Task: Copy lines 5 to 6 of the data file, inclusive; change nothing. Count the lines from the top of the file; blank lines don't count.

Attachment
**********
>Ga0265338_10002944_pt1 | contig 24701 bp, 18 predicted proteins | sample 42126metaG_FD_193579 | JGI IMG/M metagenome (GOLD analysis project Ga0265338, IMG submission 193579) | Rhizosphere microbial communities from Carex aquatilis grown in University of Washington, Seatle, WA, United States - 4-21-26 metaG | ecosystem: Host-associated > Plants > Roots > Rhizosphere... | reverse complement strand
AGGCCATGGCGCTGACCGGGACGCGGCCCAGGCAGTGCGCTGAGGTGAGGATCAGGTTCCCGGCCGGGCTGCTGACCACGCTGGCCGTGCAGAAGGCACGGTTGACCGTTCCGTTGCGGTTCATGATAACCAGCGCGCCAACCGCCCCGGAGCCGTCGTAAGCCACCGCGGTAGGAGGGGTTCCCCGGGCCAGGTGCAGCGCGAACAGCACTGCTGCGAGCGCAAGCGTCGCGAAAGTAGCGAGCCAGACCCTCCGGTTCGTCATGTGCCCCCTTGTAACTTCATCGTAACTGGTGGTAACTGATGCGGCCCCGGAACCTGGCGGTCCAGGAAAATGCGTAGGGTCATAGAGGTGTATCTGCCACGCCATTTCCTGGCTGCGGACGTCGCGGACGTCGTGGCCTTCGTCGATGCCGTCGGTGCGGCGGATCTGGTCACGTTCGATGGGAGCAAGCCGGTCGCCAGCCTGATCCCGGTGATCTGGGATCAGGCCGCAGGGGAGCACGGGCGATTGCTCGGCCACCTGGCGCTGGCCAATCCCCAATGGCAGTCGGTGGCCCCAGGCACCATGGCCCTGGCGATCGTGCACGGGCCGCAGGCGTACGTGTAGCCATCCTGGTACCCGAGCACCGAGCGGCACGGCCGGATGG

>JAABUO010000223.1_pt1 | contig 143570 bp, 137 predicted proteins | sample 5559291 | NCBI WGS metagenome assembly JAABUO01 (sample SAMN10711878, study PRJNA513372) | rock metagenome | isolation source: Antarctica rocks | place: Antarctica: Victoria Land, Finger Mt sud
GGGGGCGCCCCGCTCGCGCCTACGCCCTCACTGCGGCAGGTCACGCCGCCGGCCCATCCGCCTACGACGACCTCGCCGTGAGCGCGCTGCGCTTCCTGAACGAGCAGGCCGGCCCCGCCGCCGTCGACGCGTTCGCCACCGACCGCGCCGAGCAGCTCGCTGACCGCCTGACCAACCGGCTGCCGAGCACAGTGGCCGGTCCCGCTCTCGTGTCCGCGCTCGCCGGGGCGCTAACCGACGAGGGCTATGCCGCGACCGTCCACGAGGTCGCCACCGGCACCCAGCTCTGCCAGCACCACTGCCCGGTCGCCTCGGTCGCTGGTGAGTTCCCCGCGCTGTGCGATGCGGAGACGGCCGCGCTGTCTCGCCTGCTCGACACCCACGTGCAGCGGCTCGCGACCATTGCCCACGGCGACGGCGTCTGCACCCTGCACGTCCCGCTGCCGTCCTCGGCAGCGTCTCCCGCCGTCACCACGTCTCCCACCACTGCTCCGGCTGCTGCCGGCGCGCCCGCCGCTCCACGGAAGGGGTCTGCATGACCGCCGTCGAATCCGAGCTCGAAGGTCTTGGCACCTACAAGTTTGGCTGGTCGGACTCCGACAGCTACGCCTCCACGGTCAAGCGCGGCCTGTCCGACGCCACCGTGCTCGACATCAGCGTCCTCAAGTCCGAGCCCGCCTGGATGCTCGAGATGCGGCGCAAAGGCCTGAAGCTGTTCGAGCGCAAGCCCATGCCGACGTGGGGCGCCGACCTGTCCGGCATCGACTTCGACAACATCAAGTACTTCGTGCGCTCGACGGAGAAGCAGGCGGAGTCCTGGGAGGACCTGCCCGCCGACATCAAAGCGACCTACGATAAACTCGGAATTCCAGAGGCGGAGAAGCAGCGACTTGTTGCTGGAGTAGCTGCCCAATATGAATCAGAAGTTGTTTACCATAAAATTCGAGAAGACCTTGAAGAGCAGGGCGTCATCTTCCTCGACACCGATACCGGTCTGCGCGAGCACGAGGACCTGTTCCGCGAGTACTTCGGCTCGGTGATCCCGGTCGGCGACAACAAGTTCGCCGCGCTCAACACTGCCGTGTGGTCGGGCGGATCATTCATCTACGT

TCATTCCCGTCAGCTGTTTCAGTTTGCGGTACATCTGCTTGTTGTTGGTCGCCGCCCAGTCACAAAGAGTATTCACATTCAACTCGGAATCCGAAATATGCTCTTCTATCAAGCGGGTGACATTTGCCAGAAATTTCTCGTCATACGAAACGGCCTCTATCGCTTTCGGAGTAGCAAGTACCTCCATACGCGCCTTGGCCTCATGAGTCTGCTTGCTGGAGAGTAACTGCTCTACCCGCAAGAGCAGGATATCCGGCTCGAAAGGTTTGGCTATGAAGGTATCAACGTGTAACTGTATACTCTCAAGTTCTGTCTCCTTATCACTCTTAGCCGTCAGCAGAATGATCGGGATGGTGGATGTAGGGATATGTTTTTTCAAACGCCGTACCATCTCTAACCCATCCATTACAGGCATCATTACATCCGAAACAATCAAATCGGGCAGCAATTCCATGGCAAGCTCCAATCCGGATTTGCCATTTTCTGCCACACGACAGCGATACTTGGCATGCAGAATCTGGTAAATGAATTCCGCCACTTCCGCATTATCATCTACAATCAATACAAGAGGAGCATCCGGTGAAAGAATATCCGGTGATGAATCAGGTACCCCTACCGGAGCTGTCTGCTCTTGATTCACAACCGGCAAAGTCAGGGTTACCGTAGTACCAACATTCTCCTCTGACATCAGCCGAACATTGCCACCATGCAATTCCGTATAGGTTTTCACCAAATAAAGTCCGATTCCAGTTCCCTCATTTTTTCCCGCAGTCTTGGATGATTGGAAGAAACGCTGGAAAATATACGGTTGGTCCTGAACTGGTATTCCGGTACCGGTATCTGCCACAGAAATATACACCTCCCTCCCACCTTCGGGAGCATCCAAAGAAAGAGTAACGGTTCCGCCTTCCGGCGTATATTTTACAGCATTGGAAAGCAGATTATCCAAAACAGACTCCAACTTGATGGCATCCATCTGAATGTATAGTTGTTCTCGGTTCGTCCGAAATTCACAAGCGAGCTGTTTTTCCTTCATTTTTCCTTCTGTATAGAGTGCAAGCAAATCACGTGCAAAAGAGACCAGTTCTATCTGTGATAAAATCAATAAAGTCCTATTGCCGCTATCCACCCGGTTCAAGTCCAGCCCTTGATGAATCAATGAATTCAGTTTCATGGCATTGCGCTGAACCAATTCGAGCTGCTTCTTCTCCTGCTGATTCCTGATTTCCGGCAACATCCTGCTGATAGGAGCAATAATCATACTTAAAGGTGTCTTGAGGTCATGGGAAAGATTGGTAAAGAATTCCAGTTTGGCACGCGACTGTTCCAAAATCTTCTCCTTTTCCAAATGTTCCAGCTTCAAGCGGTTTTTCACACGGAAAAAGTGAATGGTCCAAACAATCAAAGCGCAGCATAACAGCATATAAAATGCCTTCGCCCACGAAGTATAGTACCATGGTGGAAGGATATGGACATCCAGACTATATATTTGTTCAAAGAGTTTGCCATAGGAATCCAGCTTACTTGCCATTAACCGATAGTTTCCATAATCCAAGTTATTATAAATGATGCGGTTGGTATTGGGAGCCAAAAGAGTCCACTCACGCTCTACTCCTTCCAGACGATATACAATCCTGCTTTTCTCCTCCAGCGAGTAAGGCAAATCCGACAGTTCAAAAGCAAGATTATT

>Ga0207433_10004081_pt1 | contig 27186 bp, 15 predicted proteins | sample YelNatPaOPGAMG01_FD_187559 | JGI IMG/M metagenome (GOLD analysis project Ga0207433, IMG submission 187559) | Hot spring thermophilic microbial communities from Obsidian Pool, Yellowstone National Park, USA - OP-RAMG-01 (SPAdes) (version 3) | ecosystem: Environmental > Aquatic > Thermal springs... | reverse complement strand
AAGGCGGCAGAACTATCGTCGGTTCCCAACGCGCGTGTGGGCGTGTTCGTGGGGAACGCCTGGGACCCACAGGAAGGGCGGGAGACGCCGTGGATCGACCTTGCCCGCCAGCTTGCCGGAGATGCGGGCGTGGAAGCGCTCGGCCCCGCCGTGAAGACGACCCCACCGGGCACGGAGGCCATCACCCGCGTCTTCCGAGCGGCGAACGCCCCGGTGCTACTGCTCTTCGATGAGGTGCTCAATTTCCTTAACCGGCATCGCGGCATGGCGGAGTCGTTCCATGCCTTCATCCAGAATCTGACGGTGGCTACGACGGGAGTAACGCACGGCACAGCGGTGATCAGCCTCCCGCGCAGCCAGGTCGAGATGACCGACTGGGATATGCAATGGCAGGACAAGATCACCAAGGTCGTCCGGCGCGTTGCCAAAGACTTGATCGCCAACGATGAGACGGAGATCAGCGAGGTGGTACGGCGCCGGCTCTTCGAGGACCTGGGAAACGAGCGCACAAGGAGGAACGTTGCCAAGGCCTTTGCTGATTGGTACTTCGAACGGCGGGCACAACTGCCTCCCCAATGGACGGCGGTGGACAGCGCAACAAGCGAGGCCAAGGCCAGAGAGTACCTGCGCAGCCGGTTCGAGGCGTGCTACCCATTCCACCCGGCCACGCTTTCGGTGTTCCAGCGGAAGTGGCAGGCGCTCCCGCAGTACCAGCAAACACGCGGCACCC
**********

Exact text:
TCATTCCCGTCAGCTGTTTCAGTTTGCGGTACATCTGCTTGTTGTTGGTCGCCGCCCAGTCACAAAGAGTATTCACATTCAACTCGGAATCCGAAATATGCTCTTCTATCAAGCGGGTGACATTTGCCAGAAATTTCTCGTCATACGAAACGGCCTCTATCGCTTTCGGAGTAGCAAGTACCTCCATACGCGCCTTGGCCTCATGAGTCTGCTTGCTGGAGAGTAACTGCTCTACCCGCAAGAGCAGGATATCCGGCTCGAAAGGTTTGGCTATGAAGGTATCAACGTGTAACTGTATACTCTCAAGTTCTGTCTCCTTATCACTCTTAGCCGTCAGCAGAATGATCGGGATGGTGGATGTAGGGATATGTTTTTTCAAACGCCGTACCATCTCTAACCCATCCATTACAGGCATCATTACATCCGAAACAATCAAATCGGGCAGCAATTCCATGGCAAGCTCCAATCCGGATTTGCCATTTTCTGCCACACGACAGCGATACTTGGCATGCAGAATCTGGTAAATGAATTCCGCCACTTCCGCATTATCATCTACAATCAATACAAGAGGAGCATCCGGTGAAAGAATATCCGGTGATGAATCAGGTACCCCTACCGGAGCTGTCTGCTCTTGATTCACAACCGGCAAAGTCAGGGTTACCGTAGTACCAACATTCTCCTCTGACATCAGCCGAACATTGCCACCATGCAATTCCGTATAGGTTTTCACCAAATAAAGTCCGATTCCAGTTCCCTCATTTTTTCCCGCAGTCTTGGATGATTGGAAGAAACGCTGGAAAATATACGGTTGGTCCTGAACTGGTATTCCGGTACCGGTATCTGCCACAGAAATATACACCTCCCTCCCACCTTCGGGAGCATCCAAAGAAAGAGTAACGGTTCCGCCTTCCGGCGTATATTTTACAGCATTGGAAAGCAGATTATCCAAAACAGACTCCAACTTGATGGCATCCATCTGAATGTATAGTTGTTCTCGGTTCGTCCGAAATTCACAAGCGAGCTGTTTTTCCTTCATTTTTCCTTCTGTATAGAGTGCAAGCAAATCACGTGCAAAAGAGACCAGTTCTATCTGTGATAAAATCAATAAAGTCCTATTGCCGCTATCCACCCGGTTCAAGTCCAGCCCTTGATGAATCAATGAATTCAGTTTCATGGCATTGCGCTGAACCAATTCGAGCTGCTTCTTCTCCTGCTGATTCCTGATTTCCGGCAACATCCTGCTGATAGGAGCAATAATCATACTTAAAGGTGTCTTGAGGTCATGGGAAAGATTGGTAAAGAATTCCAGTTTGGCACGCGACTGTTCCAAAATCTTCTCCTTTTCCAAATGTTCCAGCTTCAAGCGGTTTTTCACACGGAAAAAGTGAATGGTCCAAACAATCAAAGCGCAGCATAACAGCATATAAAATGCCTTCGCCCACGAAGTATAGTACCATGGTGGAAGGATATGGACATCCAGACTATATATTTGTTCAAAGAGTTTGCCATAGGAATCCAGCTTACTTGCCATTAACCGATAGTTTCCATAATCCAAGTTATTATAAATGATGCGGTTGGTATTGGGAGCCAAAAGAGTCCACTCACGCTCTACTCCTTCCAGACGATATACAATCCTGCTTTTCTCCTCCAGCGAGTAAGGCAAATCCGACAGTTCAAAAGCAAGATTATT

>Ga0207433_10004081_pt1 | contig 27186 bp, 15 predicted proteins | sample YelNatPaOPGAMG01_FD_187559 | JGI IMG/M metagenome (GOLD analysis project Ga0207433, IMG submission 187559) | Hot spring thermophilic microbial communities from Obsidian Pool, Yellowstone National Park, USA - OP-RAMG-01 (SPAdes) (version 3) | ecosystem: Environmental > Aquatic > Thermal springs... | reverse complement strand